Utah Gives License to Aggress

Emitting a loud noise can be an act of aggression. The test of whether or not you are committing aggression through your emission of loud noise was given by Rothbard:
Most of us think of homesteading unused resources in the old-fashioned sense of clearing a piece of unowned land and farming the soil. There are, however, more sophisticated and modern forms of homesteading, which should establish a property right. Suppose, for example, that an airport is established with a great deal of empty land around it. The airport exudes a noise level of, say, X decibels, with the sound waves traveling over the empty land. A housing development then buys land near the airport. Some time later, the homeowners sue the airport for excessive noise interfering with the use and quiet enjoyment of the houses.

Excessive noise can be considered a form of aggression but in this case the airport has already homesteaded X decibels worth of noise. By its prior claim, the airport now "owns the right" to emit X decibels of noise in the surrounding area. In legal terms, we can then say that the airport, through homesteading, has earned an easement right to creating X decibels of noise. This homesteaded easement is an example of the ancient legal concept of "prescription," in which a certain activity earns a prescriptive property right to the person engaging in the action.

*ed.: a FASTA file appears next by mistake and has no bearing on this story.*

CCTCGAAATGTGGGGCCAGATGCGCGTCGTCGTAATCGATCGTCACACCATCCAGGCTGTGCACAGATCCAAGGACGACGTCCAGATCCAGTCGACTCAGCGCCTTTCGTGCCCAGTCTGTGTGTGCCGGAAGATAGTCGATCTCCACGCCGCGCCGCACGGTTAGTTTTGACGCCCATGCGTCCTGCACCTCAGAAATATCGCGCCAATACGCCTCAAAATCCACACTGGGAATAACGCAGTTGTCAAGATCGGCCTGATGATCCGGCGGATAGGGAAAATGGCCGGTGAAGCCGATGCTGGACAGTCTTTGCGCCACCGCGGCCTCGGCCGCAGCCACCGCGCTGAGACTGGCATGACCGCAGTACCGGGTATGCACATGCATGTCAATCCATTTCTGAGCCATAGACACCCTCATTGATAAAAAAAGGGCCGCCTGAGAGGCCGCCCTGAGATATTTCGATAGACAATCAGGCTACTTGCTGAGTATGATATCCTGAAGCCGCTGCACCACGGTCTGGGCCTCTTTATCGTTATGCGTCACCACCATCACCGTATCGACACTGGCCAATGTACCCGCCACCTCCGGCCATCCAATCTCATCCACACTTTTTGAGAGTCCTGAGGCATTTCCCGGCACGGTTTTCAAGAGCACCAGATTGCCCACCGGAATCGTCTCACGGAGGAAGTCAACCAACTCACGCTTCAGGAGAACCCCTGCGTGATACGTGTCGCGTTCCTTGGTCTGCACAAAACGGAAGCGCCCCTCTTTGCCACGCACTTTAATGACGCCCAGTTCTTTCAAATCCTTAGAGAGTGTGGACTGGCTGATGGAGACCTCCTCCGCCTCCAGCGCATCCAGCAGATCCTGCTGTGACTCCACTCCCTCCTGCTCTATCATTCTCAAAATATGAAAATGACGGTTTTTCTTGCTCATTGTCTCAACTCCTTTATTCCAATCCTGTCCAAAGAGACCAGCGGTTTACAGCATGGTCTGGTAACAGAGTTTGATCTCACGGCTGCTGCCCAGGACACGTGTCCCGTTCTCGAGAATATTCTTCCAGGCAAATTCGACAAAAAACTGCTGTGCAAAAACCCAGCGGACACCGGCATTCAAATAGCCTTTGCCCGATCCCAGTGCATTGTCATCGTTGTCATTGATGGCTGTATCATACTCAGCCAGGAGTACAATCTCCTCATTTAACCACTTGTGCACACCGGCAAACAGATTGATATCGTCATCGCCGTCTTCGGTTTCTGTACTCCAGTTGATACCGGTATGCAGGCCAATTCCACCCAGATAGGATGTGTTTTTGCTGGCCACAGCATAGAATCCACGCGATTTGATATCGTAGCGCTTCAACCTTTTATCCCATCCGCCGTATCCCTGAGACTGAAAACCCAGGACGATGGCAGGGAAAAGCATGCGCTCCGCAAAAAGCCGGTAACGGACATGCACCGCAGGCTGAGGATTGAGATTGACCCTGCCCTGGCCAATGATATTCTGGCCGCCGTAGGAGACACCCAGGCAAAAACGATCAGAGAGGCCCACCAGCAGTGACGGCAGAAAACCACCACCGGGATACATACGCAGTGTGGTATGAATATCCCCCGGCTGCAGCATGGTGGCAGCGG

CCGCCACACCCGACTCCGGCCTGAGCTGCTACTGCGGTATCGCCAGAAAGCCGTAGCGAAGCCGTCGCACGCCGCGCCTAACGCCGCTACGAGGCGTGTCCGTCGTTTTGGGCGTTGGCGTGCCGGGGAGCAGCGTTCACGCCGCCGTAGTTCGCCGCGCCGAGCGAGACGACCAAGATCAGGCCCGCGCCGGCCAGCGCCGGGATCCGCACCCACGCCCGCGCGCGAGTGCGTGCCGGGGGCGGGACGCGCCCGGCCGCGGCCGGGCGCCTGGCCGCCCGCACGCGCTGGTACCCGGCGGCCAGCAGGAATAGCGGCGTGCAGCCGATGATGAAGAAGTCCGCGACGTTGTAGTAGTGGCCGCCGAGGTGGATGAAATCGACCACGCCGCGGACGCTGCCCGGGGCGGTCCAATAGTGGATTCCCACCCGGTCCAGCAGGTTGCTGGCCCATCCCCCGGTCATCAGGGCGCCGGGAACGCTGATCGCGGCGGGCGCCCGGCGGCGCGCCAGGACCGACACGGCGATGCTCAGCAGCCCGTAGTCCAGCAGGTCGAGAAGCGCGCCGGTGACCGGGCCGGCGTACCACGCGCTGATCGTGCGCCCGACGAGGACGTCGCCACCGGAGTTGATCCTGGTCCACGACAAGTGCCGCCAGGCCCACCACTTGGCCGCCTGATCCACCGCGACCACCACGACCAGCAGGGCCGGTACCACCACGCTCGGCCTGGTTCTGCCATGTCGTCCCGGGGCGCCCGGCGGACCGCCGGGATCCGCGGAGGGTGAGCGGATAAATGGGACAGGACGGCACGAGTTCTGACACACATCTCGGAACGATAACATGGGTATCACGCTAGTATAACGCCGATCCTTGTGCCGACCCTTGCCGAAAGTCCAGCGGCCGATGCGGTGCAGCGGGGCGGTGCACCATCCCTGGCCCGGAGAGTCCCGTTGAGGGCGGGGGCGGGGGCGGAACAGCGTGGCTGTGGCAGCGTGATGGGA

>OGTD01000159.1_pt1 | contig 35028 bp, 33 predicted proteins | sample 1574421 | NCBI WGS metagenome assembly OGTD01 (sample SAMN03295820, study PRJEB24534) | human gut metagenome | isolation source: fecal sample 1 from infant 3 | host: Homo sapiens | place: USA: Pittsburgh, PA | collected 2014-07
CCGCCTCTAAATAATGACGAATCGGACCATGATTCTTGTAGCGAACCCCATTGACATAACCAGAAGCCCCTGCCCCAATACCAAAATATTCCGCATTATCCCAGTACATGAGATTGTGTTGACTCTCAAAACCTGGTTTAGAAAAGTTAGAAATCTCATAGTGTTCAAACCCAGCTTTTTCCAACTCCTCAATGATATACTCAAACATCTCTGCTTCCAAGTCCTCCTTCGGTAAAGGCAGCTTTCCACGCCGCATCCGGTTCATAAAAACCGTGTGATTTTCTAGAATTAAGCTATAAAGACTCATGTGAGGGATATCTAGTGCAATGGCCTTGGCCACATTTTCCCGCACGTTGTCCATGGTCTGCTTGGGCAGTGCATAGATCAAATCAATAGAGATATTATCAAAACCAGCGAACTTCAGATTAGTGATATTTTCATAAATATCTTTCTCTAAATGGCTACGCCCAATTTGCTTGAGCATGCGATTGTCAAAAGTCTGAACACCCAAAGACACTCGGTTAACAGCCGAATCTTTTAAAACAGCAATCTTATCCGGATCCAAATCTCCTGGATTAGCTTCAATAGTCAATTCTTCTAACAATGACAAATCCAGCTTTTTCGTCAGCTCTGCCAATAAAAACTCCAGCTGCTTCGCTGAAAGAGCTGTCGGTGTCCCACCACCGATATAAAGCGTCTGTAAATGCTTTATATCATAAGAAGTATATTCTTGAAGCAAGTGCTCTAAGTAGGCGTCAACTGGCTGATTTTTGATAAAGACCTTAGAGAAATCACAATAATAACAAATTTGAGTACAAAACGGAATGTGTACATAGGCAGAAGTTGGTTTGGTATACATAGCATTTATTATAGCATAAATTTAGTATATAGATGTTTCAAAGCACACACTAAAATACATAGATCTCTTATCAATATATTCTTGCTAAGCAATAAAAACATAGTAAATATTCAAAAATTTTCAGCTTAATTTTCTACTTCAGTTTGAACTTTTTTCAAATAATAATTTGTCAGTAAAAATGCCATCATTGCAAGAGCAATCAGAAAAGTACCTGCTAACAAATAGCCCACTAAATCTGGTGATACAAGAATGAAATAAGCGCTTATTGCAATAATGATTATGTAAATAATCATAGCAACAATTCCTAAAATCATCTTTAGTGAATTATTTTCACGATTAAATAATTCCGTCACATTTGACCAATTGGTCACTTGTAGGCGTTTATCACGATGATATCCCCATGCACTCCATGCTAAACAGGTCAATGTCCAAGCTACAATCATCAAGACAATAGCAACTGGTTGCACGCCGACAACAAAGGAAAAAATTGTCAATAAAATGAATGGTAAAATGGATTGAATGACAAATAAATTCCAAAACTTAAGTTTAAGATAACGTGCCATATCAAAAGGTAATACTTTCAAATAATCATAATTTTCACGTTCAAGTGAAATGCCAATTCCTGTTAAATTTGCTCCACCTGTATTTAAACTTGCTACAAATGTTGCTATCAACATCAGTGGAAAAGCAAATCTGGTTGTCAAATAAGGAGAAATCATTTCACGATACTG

On the other hand, if the airport starts to increase noise levels, then the homeowners could sue or enjoin the airport from its noise aggression for the extra decibels, which had not been homesteaded. Of course if a new airport is built and begins to send out noise of X decibels onto the existing surrounding homes, the airport becomes fully liable for the noise invasion.
When I purchased my home in Salt Lake City, aerial fireworks for private use were illegal 12 months out of the year. Fountain and lesser fireworks were legal during the month of July and end of December. Recently, Utah passed HB22, legalizing the sale and private use of aerial fireworks during July and the end of December. Because of this, the decibel level around my house has increased several-fold. So much so, that the week leading up to Independence Day, my son was unable to sleep until the noise subsided. He's always had sensitive hearing. He's never liked the noise emitted by aerial fireworks. I don't care for the extra "noise invasion" either. It's a nuisance.

It is my charge, based on Rothbard's theory above, that Utah, along with my neighbors, have now committed an act of aggression by legalizing the use of these louder fireworks. I usually applaud the legalizing of a formerly prohibited act, but those acts which violate the rights of others should remain prohibited by whatever legal authority that exists. That's supposedly government's job, to protect our rights, and in this instance the State of Utah has authorized and licensed the violation of our rights. It's no different than if the State of Utah allowed access to my home by the uninvited, during the months of July and end of December. It would be as much an act of aggressive invasion as what Utah has done by legalizing louder aerial fireworks.